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Safer Neighborhoods

             (Crime Reduction)

       Crime is one of our biggest issues not only in my District but in the entire city of Detroit. Crime is a multi-layered problem and it must be assessed, dissected and cured. I truly believe you cannot address crime unless you first address the socioeconomic imbalances in our community. So as your next city council person I will do both.  When I assume office the first thing I will implement is a "Peace Patrol" program. it will involve residents in that community to patrol their neighborhood. We were already successful with this program at Noble middle school in 2016 with no break-ins or robberies while on patrol. Volunteers will go through a rigorous rules of engagement training. But that's not all, I will take it a step further and fight for some of the city's general funding to employ those that are volunteering. This will not only help reduce crime but give additional employment to a city that really needs jobs. 

      Crimes at gas stations have been a huge ongoing problem in the city of Detroit. Residents feel unsafe and many go outside of Detroit to get gas. 

In-fact many of the recent shootings and killings have been reported at gas stations. Close to 70,000 violent acts happen across the country at these stations every year, that's not even including the robberies that takes place. As a resident I am very familiar with the negative tone when going to our stations at night with places like the shell's gas station on Joy road and Southfield which has gained the nick name "Murder Mac" for its notorious reputation of violence and deaths that has occurred. In no way gas-stations should have bullet proof glass windows but no protection for the citizens.  The first thing I will do is create an ordinance that mandate gas-stations to have armed-security in the late hours of the day. Having security at gas stations will reduce illegal activity and violent acts.   

        Creating Jobs

                                              (Economic Development)

              Jobs are scarce and it takes a innovative approach to create jobs nowadays. Over 39% of Detroit is below the poverty line (32% in D7), that means those family households make less than $12,000 annually combine! So there is a dire need for employment and funding here in Detroit more than anywhere else in the U.S. As a city council I may have limited powers to create jobs, however I will attract developers through tax-cut incentives if guaranteed to make residents in my district first priority for employment. Job training centers will be first on my list, given there has been a consensus from some developers and city officials that there is not enough qualified Detroiters for new job placements. I will fight for more accountability on the city to have more Information Technology and Vocational training institutes in our district. I believe this approach will bring not only qualified jobs, but qualified employees.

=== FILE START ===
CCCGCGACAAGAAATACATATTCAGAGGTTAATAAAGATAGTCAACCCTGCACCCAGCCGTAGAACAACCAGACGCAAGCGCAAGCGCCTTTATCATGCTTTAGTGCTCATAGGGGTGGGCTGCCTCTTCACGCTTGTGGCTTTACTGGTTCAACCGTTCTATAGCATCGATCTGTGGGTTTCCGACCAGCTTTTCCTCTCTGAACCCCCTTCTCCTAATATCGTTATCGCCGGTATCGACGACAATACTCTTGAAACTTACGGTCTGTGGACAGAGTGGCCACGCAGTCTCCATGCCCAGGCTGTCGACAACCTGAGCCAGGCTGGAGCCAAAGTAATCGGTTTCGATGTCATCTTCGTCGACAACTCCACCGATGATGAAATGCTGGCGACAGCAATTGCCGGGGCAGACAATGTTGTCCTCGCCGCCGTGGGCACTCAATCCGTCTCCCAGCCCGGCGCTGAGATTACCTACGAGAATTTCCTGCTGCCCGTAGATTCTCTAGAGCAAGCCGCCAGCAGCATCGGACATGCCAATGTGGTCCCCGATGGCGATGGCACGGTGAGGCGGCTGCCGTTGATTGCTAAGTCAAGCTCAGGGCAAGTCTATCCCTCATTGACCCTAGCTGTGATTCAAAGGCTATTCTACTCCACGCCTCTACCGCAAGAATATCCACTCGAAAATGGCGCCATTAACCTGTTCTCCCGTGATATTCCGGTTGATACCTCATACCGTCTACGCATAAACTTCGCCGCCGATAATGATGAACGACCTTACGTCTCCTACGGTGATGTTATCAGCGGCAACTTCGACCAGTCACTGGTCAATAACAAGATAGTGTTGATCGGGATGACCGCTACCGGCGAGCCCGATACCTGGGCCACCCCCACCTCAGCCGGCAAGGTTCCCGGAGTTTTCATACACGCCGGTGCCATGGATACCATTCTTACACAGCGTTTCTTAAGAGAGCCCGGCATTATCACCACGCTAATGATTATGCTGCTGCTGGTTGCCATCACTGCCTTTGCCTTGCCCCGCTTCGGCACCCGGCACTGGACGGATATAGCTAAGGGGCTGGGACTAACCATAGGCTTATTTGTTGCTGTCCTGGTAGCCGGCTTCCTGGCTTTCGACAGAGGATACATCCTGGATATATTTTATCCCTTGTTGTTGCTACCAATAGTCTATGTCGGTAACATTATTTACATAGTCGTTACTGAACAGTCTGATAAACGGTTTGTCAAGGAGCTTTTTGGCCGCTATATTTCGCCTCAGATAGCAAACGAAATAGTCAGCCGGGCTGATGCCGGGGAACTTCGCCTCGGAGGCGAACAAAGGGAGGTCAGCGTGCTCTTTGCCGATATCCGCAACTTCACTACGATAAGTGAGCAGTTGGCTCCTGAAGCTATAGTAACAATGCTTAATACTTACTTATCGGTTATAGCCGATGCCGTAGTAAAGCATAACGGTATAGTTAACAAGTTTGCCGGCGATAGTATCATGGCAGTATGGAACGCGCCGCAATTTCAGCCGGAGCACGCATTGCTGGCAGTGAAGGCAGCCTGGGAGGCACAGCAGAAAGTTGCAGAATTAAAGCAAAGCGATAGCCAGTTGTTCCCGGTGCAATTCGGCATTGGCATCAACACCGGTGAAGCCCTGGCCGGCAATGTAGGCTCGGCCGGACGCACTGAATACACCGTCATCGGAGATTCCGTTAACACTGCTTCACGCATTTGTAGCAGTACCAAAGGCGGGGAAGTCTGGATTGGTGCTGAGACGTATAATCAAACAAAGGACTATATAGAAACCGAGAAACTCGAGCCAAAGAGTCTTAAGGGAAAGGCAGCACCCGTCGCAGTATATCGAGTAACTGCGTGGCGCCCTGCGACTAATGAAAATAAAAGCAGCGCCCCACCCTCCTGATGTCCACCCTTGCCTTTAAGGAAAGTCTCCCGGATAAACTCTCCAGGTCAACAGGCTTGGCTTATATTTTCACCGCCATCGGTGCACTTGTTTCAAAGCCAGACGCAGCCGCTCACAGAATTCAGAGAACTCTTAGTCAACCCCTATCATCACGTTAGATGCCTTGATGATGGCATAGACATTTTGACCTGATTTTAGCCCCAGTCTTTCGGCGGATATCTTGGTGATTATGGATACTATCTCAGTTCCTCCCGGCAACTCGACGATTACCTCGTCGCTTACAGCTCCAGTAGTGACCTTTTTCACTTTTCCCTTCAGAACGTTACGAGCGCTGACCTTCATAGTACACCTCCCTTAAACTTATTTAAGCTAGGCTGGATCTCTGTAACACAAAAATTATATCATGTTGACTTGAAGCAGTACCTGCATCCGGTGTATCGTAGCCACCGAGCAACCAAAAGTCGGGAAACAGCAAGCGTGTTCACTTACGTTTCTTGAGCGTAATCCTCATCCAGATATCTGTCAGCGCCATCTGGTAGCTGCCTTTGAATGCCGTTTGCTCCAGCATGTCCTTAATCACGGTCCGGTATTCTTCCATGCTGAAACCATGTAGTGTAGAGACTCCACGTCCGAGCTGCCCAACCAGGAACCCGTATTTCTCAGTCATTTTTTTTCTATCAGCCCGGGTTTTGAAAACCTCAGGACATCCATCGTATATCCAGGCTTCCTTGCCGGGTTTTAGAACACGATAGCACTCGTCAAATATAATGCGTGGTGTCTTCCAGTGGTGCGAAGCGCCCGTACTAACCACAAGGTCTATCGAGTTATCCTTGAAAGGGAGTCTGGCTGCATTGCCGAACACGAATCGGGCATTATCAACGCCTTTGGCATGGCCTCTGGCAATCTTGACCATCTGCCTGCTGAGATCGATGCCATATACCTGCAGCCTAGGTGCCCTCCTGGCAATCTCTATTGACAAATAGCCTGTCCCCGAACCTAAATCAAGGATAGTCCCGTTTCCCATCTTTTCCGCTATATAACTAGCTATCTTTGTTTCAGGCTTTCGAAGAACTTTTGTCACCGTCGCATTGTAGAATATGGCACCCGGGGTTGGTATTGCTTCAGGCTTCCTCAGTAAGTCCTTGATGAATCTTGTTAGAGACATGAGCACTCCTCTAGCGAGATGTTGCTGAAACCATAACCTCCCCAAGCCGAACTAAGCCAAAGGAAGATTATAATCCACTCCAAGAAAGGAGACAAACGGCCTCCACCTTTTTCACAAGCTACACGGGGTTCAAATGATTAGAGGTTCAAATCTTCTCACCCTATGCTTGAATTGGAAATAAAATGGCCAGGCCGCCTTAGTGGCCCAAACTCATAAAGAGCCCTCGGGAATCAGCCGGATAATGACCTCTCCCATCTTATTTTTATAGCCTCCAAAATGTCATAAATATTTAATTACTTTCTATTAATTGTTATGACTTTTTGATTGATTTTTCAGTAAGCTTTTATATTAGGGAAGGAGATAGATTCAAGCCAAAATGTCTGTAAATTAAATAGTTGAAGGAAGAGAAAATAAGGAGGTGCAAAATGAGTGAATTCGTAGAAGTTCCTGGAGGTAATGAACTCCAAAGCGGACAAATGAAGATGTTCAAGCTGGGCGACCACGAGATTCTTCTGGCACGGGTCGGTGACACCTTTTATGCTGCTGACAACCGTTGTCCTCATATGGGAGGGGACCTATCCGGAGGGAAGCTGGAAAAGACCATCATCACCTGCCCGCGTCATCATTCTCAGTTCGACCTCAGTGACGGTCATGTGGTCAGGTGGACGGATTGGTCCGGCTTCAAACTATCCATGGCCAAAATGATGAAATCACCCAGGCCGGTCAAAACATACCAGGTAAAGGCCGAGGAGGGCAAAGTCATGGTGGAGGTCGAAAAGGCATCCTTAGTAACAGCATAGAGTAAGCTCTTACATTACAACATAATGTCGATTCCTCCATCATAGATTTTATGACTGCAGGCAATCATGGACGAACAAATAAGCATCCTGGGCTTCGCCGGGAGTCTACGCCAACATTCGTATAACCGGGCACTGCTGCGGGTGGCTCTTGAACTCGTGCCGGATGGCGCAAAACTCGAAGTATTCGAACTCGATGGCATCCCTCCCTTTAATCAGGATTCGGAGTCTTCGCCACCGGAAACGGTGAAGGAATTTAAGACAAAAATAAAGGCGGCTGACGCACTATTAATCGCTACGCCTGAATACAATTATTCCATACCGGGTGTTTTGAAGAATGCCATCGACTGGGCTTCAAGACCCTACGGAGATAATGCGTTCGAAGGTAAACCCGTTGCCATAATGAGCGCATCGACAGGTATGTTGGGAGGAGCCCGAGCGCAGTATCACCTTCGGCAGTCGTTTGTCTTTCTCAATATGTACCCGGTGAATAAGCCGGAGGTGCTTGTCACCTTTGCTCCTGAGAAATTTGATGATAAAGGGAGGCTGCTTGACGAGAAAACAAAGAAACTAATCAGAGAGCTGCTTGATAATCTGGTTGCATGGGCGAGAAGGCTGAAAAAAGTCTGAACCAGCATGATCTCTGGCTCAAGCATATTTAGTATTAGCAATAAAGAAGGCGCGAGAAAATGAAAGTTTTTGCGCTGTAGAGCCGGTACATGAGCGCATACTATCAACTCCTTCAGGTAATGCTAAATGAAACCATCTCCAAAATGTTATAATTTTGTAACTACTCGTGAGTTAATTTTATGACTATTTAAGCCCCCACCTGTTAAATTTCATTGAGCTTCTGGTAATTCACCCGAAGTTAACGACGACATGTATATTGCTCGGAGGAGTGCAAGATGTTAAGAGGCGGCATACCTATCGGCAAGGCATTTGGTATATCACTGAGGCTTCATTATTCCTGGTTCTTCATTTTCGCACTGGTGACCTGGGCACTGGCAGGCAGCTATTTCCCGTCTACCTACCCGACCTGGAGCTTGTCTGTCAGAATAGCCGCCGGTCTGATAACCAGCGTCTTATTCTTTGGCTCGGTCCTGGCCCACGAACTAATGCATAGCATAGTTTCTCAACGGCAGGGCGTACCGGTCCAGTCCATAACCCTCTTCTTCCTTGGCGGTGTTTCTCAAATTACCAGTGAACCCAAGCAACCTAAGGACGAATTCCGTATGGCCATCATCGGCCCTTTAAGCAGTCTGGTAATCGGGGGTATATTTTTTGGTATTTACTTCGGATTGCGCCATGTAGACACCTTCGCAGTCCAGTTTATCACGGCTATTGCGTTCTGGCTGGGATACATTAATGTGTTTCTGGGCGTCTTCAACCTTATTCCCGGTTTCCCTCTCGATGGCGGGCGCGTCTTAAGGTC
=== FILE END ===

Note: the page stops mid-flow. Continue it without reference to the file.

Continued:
Small businesses are the hallmark of a strong economy, and 90 percent of new businesses fail due to lack of resources or above all exposure! I will introduce a concept that I have been practicing across the city called the "Cash-Mob." A initiative where my staff will host an event bi-weekly patronizing minority and new businesses in my district. The event will highlight businesses, bringing awareness and potential new customers.

Affordable Homes

(Blight Reduction)

    Michigan has already been granted $761 million from the Hardest Hit Fund Loan program created in 2010 to assist with foreclosure prevention and neighborhood stabilization. In 2014 Michigan State Housing Authority (MSHA) requested to allocate a significant portion of the funding for removal of Blight that got approved by the U.S Treasury department initially for $75 million, fifty of that going to Detroit. In that same year Wayne County Treasurer Raymond Wojtowicz announced that there would be possibly 62,000 foreclosures, 37,000 of them being occupied.  Since then Detroit has failed miserably in preventing foreclosures.

As your city councilwoman I will fight for more funding from Michigan Hardest Hit Fund Loan Program which was originally created to save homeowners from losing their homes (Not Blight). Which is exactly what I will do for residence that's facing foreclosures in my district. If you save homes, you reduce blight! Blight is a serious issue and putting pressure on the District manager to expedite the process to demolish property that poses a health risk to our neighborhoods will be a priority as well. We will allocate funds to beautify our neighborhoods through assistance loan programs like Michigan Homeowner Assistance Non-Profit that needs to provide more than 30k in interest free loans to our valuable residents. I believe in working closely with block clubs and neighborhood association to get more of the city funds allocated for their initiatives .

traffic & Parking Tickets

     One of the biggest hurdles Detroiters face particularly the youth is traffic tickets. Nationally, 1 out of 10 motorist drive illegally researcher Robert Scopatz of Data Nexus Inc.  With the Michigan State Responsibility fees (which is arguably unconstitutional) and Highest Auto-mobile Insurance in America, it almost seems Detroiters are destined for insurmountable debt. Driving with no insurance, substantial amount of parking tickets and suspended license are all hurdles that can prevent you from obtaining a job or commuting to work. In a city where our transportation system is not modernize unlike other major metropolitan cities, having a vehicle is essential. As your city councilwoman I will work hard to ensure more traffic amnesty programs to alleviate these types of conditions.

Go Green

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